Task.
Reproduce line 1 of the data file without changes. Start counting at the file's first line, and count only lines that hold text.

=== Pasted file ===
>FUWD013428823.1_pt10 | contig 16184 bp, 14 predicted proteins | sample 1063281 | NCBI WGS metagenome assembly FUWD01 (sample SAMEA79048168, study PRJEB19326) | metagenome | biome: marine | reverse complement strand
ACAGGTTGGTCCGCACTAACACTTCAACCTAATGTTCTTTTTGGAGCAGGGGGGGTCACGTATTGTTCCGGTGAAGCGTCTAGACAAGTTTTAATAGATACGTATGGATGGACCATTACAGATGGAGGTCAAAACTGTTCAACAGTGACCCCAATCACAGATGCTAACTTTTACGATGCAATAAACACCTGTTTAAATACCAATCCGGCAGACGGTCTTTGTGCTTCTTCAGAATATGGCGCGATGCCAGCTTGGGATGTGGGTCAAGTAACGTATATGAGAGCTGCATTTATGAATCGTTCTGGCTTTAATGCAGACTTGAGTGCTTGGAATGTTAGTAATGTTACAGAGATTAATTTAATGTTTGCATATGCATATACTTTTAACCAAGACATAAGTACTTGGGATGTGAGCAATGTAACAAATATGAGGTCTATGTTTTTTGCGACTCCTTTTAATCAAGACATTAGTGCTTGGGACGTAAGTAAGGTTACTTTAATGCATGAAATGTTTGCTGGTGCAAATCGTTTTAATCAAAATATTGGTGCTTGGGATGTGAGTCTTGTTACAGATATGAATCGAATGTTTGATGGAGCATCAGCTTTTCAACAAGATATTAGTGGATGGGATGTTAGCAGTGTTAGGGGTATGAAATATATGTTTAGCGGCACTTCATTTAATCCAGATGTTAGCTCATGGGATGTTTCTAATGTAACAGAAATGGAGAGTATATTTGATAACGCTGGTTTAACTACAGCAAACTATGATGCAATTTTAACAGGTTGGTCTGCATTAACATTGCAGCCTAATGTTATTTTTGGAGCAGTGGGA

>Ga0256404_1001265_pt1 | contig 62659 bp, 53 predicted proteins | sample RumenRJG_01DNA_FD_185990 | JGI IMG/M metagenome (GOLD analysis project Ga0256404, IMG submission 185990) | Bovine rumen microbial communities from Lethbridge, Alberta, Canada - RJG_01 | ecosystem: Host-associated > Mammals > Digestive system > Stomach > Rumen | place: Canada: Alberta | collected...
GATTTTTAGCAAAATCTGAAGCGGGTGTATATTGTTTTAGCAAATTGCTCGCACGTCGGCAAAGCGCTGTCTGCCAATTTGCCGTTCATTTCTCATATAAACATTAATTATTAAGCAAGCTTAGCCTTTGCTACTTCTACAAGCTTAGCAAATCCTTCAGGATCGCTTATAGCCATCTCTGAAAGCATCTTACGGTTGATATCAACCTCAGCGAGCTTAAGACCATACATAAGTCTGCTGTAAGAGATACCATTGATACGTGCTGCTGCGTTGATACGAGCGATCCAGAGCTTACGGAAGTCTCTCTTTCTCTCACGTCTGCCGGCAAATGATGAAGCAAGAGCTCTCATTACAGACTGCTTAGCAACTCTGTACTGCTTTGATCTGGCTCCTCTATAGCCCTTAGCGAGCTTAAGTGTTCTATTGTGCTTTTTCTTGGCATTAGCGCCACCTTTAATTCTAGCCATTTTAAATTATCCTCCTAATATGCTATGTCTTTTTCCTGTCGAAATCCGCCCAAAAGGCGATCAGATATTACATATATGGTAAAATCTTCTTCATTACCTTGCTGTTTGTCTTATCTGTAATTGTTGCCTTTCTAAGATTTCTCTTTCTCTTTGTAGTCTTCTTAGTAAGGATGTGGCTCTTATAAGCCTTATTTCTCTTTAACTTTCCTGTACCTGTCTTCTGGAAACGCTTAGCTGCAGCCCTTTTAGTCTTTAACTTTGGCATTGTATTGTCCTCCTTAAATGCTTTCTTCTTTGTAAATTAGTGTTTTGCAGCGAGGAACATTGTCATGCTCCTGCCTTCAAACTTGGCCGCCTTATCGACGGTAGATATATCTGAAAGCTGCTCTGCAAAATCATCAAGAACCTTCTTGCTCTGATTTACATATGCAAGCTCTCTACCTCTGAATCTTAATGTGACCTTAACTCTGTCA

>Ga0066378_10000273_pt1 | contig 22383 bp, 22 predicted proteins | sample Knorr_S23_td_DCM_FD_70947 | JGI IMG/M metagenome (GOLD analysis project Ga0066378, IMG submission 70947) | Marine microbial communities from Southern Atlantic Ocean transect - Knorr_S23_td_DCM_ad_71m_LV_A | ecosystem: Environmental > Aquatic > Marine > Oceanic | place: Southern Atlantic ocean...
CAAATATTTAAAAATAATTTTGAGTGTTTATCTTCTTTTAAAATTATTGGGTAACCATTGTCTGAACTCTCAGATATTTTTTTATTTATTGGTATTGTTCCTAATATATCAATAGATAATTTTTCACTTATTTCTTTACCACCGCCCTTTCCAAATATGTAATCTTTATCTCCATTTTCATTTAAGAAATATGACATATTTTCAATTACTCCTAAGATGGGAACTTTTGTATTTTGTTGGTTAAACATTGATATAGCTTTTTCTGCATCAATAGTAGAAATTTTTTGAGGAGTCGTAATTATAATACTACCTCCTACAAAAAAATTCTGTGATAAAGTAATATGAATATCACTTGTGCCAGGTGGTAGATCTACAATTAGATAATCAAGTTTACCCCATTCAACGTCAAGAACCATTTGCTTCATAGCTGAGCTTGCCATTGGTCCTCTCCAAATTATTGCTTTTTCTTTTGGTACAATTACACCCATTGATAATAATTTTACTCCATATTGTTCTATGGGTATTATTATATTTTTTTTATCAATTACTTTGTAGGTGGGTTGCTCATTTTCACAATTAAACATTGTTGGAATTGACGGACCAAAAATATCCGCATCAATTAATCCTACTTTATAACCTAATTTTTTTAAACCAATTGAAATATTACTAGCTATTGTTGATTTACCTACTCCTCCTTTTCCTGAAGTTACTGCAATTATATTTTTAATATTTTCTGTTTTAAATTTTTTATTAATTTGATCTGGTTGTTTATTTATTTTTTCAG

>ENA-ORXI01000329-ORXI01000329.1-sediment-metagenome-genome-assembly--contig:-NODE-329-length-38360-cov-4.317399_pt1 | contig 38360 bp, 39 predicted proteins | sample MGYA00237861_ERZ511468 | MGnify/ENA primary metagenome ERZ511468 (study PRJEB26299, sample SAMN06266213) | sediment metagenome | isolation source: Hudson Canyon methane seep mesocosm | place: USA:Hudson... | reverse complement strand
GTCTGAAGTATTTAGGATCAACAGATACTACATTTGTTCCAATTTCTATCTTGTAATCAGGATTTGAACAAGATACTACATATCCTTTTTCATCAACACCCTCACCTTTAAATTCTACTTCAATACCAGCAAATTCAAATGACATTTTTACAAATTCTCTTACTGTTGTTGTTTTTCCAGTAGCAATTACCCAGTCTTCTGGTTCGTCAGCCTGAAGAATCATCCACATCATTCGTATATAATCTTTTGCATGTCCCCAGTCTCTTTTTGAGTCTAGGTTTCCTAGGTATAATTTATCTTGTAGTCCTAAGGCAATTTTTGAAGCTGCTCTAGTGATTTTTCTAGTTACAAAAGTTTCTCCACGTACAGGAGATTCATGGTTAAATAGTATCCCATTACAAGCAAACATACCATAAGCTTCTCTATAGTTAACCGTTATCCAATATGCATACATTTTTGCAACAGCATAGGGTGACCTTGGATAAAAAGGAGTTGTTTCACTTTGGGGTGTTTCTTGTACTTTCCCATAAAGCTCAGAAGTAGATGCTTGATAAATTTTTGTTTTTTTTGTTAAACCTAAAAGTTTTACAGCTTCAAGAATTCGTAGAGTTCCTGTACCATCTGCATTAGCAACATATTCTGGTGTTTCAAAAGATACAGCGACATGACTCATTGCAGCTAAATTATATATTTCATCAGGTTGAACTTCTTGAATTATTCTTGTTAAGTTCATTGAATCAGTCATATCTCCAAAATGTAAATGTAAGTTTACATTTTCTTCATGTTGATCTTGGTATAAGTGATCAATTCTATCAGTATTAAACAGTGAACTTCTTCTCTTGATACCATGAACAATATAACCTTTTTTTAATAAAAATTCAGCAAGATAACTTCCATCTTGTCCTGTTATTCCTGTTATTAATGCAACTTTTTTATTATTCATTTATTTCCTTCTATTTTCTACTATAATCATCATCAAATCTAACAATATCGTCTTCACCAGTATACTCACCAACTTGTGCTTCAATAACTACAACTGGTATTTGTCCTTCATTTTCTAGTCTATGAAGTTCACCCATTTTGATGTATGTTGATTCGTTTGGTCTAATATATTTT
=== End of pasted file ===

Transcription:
>FUWD013428823.1_pt10 | contig 16184 bp, 14 predicted proteins | sample 1063281 | NCBI WGS metagenome assembly FUWD01 (sample SAMEA79048168, study PRJEB19326) | metagenome | biome: marine | reverse complement strand